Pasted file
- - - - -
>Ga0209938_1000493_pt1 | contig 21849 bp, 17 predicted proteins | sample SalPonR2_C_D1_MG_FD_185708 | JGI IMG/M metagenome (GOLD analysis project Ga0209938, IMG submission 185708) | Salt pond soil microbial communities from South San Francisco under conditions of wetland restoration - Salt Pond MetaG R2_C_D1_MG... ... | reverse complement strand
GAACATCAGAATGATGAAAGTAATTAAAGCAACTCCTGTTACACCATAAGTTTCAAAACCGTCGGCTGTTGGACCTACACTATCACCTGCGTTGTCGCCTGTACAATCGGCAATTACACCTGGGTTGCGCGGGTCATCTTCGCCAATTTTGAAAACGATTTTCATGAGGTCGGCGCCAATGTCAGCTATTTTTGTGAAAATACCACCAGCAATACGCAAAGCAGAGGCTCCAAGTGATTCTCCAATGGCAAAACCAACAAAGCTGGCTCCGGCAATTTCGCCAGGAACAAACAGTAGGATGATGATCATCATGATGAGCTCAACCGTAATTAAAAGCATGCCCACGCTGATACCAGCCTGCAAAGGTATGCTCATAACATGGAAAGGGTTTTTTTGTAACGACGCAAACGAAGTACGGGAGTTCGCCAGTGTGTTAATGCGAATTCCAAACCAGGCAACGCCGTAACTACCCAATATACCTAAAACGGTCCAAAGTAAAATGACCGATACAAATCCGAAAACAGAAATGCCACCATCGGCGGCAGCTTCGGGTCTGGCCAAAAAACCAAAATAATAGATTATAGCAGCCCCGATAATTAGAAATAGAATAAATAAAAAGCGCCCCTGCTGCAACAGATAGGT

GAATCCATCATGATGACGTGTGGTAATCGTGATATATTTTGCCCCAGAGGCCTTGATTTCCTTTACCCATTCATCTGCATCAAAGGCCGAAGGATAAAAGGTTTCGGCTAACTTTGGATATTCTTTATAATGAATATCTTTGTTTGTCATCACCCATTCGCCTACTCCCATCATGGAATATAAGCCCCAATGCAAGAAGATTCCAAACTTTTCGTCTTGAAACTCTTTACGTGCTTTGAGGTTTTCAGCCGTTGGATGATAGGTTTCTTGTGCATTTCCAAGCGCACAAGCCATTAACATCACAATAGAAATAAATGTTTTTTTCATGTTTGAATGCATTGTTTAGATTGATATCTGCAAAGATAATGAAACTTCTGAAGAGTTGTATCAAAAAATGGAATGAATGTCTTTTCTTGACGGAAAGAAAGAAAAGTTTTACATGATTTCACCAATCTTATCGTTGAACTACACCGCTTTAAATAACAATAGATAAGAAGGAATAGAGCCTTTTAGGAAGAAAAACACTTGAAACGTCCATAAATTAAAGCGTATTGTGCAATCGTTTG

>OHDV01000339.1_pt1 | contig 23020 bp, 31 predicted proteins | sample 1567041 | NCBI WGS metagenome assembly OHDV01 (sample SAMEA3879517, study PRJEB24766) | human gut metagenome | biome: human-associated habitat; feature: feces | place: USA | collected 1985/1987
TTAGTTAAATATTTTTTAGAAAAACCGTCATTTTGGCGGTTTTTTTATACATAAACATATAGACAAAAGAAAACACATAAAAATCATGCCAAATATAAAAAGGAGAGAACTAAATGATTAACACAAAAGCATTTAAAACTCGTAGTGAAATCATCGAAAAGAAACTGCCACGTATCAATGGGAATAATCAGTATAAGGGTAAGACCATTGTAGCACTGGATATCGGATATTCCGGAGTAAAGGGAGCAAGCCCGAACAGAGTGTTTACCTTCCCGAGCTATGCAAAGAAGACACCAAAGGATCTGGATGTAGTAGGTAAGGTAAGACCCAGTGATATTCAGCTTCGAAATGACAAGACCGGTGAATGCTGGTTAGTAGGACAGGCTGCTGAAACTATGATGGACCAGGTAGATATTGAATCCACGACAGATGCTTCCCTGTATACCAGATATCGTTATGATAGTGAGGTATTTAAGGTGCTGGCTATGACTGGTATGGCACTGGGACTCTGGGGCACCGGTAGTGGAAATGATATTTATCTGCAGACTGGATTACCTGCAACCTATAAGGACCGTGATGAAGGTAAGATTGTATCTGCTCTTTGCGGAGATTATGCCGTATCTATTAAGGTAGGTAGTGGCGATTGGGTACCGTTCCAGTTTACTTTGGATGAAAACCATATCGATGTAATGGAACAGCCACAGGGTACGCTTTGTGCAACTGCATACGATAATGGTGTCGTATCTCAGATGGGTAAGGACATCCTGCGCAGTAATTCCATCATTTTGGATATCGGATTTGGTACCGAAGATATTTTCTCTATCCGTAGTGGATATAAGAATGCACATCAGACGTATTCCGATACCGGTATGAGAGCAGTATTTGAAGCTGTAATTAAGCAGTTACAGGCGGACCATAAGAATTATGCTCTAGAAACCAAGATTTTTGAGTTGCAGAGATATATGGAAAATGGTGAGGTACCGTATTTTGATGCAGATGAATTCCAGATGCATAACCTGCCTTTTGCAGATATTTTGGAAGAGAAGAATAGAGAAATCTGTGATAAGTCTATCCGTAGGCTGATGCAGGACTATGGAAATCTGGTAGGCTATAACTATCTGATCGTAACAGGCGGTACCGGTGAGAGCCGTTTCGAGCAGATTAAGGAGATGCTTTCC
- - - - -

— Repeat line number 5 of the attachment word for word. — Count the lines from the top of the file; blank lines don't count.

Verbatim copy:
TTAGTTAAATATTTTTTAGAAAAACCGTCATTTTGGCGGTTTTTTTATACATAAACATATAGACAAAAGAAAACACATAAAAATCATGCCAAATATAAAAAGGAGAGAACTAAATGATTAACACAAAAGCATTTAAAACTCGTAGTGAAATCATCGAAAAGAAACTGCCACGTATCAATGGGAATAATCAGTATAAGGGTAAGACCATTGTAGCACTGGATATCGGATATTCCGGAGTAAAGGGAGCAAGCCCGAACAGAGTGTTTACCTTCCCGAGCTATGCAAAGAAGACACCAAAGGATCTGGATGTAGTAGGTAAGGTAAGACCCAGTGATATTCAGCTTCGAAATGACAAGACCGGTGAATGCTGGTTAGTAGGACAGGCTGCTGAAACTATGATGGACCAGGTAGATATTGAATCCACGACAGATGCTTCCCTGTATACCAGATATCGTTATGATAGTGAGGTATTTAAGGTGCTGGCTATGACTGGTATGGCACTGGGACTCTGGGGCACCGGTAGTGGAAATGATATTTATCTGCAGACTGGATTACCTGCAACCTATAAGGACCGTGATGAAGGTAAGATTGTATCTGCTCTTTGCGGAGATTATGCCGTATCTATTAAGGTAGGTAGTGGCGATTGGGTACCGTTCCAGTTTACTTTGGATGAAAACCATATCGATGTAATGGAACAGCCACAGGGTACGCTTTGTGCAACTGCATACGATAATGGTGTCGTATCTCAGATGGGTAAGGACATCCTGCGCAGTAATTCCATCATTTTGGATATCGGATTTGGTACCGAAGATATTTTCTCTATCCGTAGTGGATATAAGAATGCACATCAGACGTATTCCGATACCGGTATGAGAGCAGTATTTGAAGCTGTAATTAAGCAGTTACAGGCGGACCATAAGAATTATGCTCTAGAAACCAAGATTTTTGAGTTGCAGAGATATATGGAAAATGGTGAGGTACCGTATTTTGATGCAGATGAATTCCAGATGCATAACCTGCCTTTTGCAGATATTTTGGAAGAGAAGAATAGAGAAATCTGTGATAAGTCTATCCGTAGGCTGATGCAGGACTATGGAAATCTGGTAGGCTATAACTATCTGATCGTAACAGGCGGTACCGGTGAGAGCCGTTTCGAGCAGATTAAGGAGATGCTTTCC